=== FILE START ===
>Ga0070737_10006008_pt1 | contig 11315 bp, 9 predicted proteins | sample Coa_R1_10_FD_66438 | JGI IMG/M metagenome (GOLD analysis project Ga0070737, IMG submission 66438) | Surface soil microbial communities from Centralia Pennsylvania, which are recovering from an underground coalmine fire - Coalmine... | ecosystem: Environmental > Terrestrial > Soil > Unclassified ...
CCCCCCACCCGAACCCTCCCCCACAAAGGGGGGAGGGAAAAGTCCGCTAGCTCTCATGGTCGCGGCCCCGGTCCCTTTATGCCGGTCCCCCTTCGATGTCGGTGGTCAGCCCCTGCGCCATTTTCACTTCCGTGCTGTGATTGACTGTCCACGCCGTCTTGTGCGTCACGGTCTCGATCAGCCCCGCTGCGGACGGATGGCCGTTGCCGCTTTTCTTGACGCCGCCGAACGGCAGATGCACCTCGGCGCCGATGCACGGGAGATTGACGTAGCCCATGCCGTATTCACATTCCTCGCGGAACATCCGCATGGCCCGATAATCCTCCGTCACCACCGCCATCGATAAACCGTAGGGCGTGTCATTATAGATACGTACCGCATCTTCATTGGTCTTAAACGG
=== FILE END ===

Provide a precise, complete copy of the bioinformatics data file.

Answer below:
>Ga0070737_10006008_pt1 | contig 11315 bp, 9 predicted proteins | sample Coa_R1_10_FD_66438 | JGI IMG/M metagenome (GOLD analysis project Ga0070737, IMG submission 66438) | Surface soil microbial communities from Centralia Pennsylvania, which are recovering from an underground coalmine fire - Coalmine... | ecosystem: Environmental > Terrestrial > Soil > Unclassified ...
CCCCCCACCCGAACCCTCCCCCACAAAGGGGGGAGGGAAAAGTCCGCTAGCTCTCATGGTCGCGGCCCCGGTCCCTTTATGCCGGTCCCCCTTCGATGTCGGTGGTCAGCCCCTGCGCCATTTTCACTTCCGTGCTGTGATTGACTGTCCACGCCGTCTTGTGCGTCACGGTCTCGATCAGCCCCGCTGCGGACGGATGGCCGTTGCCGCTTTTCTTGACGCCGCCGAACGGCAGATGCACCTCGGCGCCGATGCACGGGAGATTGACGTAGCCCATGCCGTATTCACATTCCTCGCGGAACATCCGCATGGCCCGATAATCCTCCGTCACCACCGCCATCGATAAACCGTAGGGCGTGTCATTATAGATACGTACCGCATCTTCATTGGTCTTAAACGG